Nathaniel Chastain was involved in the world’s first digital asset insider trading case, a crime that took place at OpenSea.
Former OpenSea Product Manager Arrested: World’s First NFT Insider Trading Case
Yes. Insider trading doesn’t just exist in movies and in the world of traditional finance, imbued with fear, screaming, uncertainty and greed. From the stock market, where the phenomenon is more present, it has gone to the NFT, an area yet to be explored, just like the blockchain sector in general. This turns out to be the first case of insider trading that involves a digital asset. Nathaniel Chastain, a former OpenSea product manager, was arrested by the FBI and charged with wire fraud and money laundering in connection with insider trading of non-fungible tokens. As published by the US Department of Justice, Chastain allegedly bought a dozen NFTs belonging to a collection that was about to be placed on the OpenSea home page. Nathaniel then allegedly exploited the confidential information he had in his possession for profit by later selling it for a few five times the price paid. Part of his job was to select collections Most Promising NFTs to include them on the OpenSea home page. As a result, he was certainly in a favorable position to know well in advance the future value of the asset or even the entire collection to which it belonged. The fact that some NFTs are added and published on OpenSea, the largest market in the world, is comparable to the listing of a cryptocurrency on major exchanges, such as coinbase either Binance. The same reasoning can be applied to a technology stock being added to the Nasdaq 100 stock index. It is inevitable, therefore, that in the short term at least, enough publicity will be created around the collection to multiply your perceived market value.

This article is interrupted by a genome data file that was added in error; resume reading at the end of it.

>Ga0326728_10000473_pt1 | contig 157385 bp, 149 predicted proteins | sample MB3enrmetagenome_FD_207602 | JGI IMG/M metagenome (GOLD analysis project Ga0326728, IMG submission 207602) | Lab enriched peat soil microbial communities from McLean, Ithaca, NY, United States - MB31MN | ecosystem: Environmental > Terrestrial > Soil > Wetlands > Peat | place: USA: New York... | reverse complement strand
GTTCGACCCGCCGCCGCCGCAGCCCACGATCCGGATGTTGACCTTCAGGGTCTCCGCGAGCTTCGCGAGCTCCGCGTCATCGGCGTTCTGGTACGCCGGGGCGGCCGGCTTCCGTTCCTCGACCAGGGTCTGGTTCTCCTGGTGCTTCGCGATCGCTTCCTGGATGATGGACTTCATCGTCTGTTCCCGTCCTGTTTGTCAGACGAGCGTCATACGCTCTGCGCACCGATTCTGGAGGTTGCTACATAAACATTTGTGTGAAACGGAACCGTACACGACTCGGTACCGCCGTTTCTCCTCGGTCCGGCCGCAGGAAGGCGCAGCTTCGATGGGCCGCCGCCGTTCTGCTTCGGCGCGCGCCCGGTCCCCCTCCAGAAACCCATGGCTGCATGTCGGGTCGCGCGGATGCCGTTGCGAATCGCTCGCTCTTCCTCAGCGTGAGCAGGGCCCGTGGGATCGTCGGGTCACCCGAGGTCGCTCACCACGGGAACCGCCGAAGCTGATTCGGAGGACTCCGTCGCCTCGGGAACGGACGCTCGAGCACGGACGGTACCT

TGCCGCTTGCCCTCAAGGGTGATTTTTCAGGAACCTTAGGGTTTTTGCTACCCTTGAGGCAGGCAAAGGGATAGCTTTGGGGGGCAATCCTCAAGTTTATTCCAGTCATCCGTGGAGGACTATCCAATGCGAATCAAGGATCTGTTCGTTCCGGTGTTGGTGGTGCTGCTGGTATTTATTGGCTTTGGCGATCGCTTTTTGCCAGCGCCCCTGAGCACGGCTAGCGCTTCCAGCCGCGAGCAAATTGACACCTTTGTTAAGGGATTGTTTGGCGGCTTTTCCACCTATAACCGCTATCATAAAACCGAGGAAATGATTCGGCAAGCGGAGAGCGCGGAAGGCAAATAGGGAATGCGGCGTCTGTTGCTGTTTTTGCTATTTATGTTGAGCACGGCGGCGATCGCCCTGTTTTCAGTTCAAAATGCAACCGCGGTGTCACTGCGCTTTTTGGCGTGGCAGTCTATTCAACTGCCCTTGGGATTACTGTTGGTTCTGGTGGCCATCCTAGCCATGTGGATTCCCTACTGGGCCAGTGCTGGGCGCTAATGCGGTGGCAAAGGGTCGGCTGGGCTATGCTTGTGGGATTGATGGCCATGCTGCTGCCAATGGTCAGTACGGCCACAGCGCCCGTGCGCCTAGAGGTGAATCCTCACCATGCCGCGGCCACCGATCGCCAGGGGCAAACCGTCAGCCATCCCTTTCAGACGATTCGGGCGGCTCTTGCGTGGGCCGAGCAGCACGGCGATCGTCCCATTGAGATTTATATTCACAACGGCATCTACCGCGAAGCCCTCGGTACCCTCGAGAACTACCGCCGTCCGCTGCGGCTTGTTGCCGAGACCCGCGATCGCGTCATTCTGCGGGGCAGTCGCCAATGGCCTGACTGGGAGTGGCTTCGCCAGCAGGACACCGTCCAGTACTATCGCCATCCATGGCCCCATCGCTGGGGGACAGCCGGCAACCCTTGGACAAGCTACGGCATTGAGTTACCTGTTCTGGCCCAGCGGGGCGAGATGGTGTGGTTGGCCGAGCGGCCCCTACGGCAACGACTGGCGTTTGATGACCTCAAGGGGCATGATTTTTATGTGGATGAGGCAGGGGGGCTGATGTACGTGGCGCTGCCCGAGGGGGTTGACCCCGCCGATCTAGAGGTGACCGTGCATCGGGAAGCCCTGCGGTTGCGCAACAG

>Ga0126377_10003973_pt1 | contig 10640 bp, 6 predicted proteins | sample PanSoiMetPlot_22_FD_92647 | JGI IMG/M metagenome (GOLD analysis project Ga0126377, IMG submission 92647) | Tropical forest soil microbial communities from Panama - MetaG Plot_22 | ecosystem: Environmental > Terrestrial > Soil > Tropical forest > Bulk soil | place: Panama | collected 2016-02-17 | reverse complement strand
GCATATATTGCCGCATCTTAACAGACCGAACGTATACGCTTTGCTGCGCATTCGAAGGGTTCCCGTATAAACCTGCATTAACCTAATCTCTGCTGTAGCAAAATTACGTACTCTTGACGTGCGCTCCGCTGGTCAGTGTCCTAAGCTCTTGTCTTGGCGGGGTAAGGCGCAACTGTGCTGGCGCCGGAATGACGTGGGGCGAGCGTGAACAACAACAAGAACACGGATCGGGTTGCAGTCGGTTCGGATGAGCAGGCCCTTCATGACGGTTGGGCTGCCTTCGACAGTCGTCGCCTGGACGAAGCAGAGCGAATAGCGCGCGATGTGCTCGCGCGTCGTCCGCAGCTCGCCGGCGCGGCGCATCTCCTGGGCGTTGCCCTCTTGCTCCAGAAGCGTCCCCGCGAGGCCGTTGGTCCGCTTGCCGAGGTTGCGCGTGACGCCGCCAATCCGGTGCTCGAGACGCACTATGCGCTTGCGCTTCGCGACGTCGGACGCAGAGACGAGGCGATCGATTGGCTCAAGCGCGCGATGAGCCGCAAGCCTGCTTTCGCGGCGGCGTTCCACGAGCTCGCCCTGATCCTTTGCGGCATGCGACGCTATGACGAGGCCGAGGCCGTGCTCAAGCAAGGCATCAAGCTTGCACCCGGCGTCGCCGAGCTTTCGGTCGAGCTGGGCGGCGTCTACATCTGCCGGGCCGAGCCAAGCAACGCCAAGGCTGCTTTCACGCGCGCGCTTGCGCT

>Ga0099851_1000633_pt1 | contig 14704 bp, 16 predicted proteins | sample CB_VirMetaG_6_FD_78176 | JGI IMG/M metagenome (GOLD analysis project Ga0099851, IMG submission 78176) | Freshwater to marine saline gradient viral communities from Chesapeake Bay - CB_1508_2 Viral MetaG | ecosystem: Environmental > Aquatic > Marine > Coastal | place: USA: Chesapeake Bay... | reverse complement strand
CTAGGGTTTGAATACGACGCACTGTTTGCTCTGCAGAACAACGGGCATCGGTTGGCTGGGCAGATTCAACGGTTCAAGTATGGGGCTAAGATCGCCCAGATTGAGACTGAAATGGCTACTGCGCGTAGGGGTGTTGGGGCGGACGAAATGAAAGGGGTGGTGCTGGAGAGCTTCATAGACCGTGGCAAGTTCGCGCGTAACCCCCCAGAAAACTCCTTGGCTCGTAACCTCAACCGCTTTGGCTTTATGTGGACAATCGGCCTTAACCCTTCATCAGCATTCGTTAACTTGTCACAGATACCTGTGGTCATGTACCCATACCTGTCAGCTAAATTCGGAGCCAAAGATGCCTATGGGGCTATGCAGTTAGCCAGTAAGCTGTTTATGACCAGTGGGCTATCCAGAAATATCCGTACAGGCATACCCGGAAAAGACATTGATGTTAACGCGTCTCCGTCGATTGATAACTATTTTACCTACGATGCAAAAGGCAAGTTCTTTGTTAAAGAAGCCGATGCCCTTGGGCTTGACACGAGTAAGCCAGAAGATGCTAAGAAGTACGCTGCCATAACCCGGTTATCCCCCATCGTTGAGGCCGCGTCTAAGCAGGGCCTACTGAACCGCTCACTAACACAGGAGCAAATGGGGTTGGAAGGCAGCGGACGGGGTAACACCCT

Insider trading and the charges against Nathaniel Chastain
Damian Williamsthe United States Attorney for the Southern District of New York, stated that:
“NFTs may be new, but this type of criminal scheme is not. Nathaniel Chastain allegedly betrayed OpenSea by using its confidential business information to make money for himself. Today’s charges demonstrate this Office’s commitment to cracking down on insider trading, whether it occurs in the stock market or on the blockchain.”
Chastain is pleaded not guilty and could “get away” on $100,000 bail. Nevertheless, could risk up to 20 years in prison if he is found guilty, according to information released by prosecutor Williams. There is still a lot to investigate, but certainly the former OpenSea employee is involved somehow. It will probably take a long time to know the outcome of the case, since these types of trials usually take years. For now, Nathaniel Chastain has been ordered back to court on June 15. He will have to appear for the first time before the federal district judge Jesse Furman.